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Publication of the weekly Iola Register began on January 2, 1875. The town of Iola was elected seat for Allen County in 1865. The first editorial stated that "The Register will be independent in all things, and will be radical in the support of freedom, justice, and equal rights to all." As the official paper of the county, the Iola Register circulated 850 copies in 1880 when the population surpassed 11,250. By 1890, circulation reached 1,500, and the county population reached 13,500. When the last issue was published on August 22, 1902, circulation still hovered at around 1,500, even though the population soared to over 19,500 thanks to the discovery of natural gas in the area. The days of publication and the number of pages per issue varied frequently, as did the editors and publishers.
The history of the Iola Register can be traced to the Allen County Courant, founded in 1867. Its name changed in 1868 to the Neosho Valley Register and changed again in 1870 to the Kansas State Register before being restored to the Neosho Valley Register that same year. Beginning on January 2, 1875, the paper was called the Iola Register. On October 6, 1882, the Register's new publisher, Scott Bros. & E.E. Rohrer, introduced a staunch Republican affiliation with the "confidence to believe that the party that has been on the right side of all questions of principle and policy with wonderful uniformity for the last twenty years, has within itself the power and the will to rectify these abuses and to cleanse its own machinery." Charles F. Scott, an Allen County native, had just graduated from the University of Kansas before joining the Register, and in January 1886, he became the paper's sole editor and proprietor. Scott went on to serve Kansas in the House of Representatives from 1901 to 1911 and unsuccessfully ran for Senate in 1918 and 1928 before returning to the Iola Register.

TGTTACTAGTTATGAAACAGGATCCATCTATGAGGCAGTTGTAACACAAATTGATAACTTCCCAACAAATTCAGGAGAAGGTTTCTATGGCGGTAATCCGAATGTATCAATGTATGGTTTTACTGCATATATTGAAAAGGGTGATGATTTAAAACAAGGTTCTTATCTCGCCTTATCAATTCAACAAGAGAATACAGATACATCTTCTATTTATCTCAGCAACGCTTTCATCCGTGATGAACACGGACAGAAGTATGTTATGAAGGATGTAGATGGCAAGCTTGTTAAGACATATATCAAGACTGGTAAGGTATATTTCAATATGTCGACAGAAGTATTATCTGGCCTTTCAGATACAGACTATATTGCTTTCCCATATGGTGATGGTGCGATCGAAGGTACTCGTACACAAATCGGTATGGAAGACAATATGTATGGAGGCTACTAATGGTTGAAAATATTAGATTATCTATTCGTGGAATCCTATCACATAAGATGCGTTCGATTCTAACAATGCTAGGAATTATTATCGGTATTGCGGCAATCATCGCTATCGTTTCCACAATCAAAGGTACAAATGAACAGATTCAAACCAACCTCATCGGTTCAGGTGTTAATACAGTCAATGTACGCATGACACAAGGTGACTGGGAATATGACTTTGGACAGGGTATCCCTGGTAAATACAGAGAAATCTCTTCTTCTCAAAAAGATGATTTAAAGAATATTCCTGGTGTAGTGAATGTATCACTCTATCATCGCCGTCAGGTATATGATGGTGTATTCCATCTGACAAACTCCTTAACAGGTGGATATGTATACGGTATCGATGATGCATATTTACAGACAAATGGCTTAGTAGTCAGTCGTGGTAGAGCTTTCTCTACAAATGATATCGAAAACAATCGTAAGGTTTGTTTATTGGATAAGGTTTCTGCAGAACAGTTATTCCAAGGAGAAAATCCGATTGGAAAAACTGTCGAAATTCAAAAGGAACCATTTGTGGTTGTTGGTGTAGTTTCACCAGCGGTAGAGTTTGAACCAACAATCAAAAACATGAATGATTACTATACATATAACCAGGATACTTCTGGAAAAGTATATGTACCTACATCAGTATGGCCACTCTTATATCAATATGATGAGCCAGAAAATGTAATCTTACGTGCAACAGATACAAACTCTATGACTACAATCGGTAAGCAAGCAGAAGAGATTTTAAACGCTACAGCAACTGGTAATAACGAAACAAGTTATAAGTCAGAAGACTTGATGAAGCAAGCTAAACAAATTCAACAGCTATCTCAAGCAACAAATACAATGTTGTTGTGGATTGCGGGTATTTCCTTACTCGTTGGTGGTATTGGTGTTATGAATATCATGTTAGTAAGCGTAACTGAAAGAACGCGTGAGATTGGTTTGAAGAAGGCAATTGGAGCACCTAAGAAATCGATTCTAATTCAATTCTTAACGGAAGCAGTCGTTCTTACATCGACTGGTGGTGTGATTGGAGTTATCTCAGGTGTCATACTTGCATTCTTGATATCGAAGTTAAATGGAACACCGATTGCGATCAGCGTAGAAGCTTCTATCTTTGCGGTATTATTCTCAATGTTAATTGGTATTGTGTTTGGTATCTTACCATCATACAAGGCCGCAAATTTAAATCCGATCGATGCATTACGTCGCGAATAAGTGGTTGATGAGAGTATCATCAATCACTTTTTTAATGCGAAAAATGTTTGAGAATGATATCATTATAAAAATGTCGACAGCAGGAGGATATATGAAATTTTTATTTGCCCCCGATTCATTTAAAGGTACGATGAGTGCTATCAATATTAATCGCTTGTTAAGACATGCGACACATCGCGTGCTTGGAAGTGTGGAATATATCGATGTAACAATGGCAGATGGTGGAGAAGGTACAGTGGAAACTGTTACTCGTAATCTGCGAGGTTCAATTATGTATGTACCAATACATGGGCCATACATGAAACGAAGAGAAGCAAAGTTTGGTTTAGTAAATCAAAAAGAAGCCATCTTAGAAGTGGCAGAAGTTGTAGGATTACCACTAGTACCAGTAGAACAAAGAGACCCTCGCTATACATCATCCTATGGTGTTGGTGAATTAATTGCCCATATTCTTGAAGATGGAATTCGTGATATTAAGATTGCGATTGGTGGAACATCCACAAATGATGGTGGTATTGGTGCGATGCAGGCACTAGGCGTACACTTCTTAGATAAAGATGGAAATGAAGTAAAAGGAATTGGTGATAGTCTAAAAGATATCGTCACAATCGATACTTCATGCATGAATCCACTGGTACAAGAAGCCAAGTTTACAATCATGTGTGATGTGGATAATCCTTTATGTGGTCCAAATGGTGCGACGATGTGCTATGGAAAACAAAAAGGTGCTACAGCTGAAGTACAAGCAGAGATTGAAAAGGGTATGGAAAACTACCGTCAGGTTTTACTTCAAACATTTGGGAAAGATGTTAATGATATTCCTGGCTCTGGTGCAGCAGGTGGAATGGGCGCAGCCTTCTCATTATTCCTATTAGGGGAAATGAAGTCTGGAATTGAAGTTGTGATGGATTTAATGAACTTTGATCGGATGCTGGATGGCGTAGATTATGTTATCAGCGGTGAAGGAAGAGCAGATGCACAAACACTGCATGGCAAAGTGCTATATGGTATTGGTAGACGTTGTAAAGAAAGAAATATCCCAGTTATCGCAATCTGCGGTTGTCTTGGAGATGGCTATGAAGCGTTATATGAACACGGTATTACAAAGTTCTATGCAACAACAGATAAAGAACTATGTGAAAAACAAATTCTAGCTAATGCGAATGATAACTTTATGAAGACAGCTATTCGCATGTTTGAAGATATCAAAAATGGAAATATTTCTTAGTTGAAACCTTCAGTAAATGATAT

The Register absorbed the Democratic Allen County Courant in April 1889, and at the end of 1892, it acquired both the Elsmore Eagle and the Savonburg Progress. The weekly Iola Register changed its title in 1902 and was eventually discontinued. In the meantime, a daily edition, called the Iola Daily Register began in 1897. It went through several name changes before it evolved into the current daily newspaper, the Iola Register. Following Charles F. Scott's death in 1938, his son Angelo C. Scott succeeded as editor for the Iola Register, which continues under the same family of publishers.
Provided by: Kansas State Historical Society; Topeka, KS